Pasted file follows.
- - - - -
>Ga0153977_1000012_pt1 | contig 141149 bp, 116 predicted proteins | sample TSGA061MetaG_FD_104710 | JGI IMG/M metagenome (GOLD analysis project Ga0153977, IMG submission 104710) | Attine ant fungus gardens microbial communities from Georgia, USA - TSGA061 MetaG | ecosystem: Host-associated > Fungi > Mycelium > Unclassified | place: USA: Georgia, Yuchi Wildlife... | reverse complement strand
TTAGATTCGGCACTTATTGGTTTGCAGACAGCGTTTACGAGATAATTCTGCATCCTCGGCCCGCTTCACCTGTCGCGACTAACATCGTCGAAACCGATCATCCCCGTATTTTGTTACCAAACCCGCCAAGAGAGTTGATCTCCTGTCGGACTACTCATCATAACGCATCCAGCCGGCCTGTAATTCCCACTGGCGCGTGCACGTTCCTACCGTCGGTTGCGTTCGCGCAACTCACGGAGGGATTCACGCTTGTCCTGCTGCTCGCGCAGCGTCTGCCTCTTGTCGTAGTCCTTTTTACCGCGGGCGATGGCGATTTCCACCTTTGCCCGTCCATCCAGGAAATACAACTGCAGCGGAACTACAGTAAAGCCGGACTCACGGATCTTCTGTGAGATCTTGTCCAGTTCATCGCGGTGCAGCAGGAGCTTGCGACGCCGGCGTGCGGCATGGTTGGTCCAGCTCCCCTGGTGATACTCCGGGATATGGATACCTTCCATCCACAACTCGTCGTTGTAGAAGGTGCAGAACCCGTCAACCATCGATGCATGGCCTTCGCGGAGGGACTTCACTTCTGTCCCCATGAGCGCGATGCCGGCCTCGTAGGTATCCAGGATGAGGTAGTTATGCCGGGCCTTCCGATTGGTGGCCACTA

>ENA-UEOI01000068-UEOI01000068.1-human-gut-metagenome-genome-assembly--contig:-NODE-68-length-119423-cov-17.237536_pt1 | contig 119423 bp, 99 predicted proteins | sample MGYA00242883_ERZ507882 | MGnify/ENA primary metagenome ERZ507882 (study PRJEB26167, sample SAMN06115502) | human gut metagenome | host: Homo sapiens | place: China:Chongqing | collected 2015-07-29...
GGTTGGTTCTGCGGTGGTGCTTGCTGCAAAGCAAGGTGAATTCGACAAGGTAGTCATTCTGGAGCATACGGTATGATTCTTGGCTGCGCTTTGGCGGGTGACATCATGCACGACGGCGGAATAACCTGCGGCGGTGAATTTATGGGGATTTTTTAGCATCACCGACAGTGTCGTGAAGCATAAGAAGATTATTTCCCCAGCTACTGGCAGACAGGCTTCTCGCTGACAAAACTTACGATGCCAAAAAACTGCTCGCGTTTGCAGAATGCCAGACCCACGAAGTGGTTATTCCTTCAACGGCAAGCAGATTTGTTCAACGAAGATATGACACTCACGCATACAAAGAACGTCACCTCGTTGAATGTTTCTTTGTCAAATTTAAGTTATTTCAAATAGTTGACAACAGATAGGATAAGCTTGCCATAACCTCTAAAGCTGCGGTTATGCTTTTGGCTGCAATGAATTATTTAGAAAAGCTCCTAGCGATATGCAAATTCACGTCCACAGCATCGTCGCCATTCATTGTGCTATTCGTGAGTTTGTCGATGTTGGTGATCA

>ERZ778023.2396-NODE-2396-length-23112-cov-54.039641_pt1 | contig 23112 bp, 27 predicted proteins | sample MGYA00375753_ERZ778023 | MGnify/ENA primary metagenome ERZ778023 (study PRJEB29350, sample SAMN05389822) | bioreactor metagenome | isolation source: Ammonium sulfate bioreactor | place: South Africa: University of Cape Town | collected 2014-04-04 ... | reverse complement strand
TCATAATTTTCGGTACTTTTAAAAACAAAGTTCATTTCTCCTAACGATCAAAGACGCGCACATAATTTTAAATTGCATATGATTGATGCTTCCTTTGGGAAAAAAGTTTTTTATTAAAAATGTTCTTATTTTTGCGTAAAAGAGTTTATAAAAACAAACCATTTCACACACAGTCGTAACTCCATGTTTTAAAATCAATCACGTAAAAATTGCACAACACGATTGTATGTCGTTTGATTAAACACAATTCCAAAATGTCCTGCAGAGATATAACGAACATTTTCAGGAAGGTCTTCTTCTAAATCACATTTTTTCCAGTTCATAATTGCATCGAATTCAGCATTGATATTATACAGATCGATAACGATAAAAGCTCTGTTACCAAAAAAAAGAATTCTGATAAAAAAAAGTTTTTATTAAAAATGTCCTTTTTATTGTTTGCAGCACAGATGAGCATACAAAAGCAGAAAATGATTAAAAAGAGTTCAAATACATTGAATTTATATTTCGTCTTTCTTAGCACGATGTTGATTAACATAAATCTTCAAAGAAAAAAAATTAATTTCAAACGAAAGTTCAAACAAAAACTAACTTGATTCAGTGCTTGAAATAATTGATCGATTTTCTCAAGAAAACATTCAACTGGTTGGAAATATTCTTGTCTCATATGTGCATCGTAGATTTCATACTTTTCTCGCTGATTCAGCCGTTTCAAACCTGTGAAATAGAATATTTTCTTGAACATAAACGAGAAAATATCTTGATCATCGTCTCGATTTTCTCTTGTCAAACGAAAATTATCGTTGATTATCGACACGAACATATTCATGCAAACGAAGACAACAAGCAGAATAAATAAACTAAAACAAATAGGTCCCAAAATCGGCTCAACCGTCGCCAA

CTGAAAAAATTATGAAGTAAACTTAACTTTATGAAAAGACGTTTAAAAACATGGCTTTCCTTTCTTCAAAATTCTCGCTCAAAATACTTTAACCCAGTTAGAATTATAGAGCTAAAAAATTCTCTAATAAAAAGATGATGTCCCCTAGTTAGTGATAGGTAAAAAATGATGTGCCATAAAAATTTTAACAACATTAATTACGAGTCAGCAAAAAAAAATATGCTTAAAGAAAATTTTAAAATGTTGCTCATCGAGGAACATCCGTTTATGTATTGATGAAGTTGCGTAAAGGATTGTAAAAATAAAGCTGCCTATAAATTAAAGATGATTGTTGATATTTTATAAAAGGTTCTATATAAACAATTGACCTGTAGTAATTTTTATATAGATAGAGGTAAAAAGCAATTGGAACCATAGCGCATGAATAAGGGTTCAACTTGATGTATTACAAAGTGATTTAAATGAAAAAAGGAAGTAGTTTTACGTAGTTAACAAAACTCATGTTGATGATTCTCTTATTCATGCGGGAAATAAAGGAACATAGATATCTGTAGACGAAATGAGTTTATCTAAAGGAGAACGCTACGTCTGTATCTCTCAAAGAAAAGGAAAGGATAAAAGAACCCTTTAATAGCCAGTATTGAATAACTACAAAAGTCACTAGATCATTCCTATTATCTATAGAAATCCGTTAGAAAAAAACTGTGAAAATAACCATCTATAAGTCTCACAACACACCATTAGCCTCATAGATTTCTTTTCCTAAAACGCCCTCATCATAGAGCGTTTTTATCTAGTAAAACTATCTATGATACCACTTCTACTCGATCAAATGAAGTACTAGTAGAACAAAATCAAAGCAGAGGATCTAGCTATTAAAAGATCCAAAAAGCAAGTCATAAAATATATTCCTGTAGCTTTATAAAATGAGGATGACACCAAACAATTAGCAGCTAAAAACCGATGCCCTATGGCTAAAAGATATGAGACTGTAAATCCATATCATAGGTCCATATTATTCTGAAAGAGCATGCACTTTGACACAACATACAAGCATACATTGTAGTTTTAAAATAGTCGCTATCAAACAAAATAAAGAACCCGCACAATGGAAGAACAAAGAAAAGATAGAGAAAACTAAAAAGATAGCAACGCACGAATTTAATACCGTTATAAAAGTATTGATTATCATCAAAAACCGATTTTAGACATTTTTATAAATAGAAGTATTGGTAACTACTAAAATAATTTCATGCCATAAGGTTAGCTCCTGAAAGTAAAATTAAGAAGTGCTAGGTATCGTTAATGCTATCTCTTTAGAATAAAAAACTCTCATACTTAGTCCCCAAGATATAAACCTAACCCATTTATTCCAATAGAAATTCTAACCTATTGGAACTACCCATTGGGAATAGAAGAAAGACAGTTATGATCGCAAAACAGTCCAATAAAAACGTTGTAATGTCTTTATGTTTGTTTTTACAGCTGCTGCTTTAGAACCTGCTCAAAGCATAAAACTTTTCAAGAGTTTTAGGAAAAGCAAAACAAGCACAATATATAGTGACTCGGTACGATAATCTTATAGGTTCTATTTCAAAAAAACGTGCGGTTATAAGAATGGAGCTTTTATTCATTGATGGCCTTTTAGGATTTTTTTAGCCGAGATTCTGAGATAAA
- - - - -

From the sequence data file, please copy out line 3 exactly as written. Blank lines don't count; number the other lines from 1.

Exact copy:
>ENA-UEOI01000068-UEOI01000068.1-human-gut-metagenome-genome-assembly--contig:-NODE-68-length-119423-cov-17.237536_pt1 | contig 119423 bp, 99 predicted proteins | sample MGYA00242883_ERZ507882 | MGnify/ENA primary metagenome ERZ507882 (study PRJEB26167, sample SAMN06115502) | human gut metagenome | host: Homo sapiens | place: China:Chongqing | collected 2015-07-29...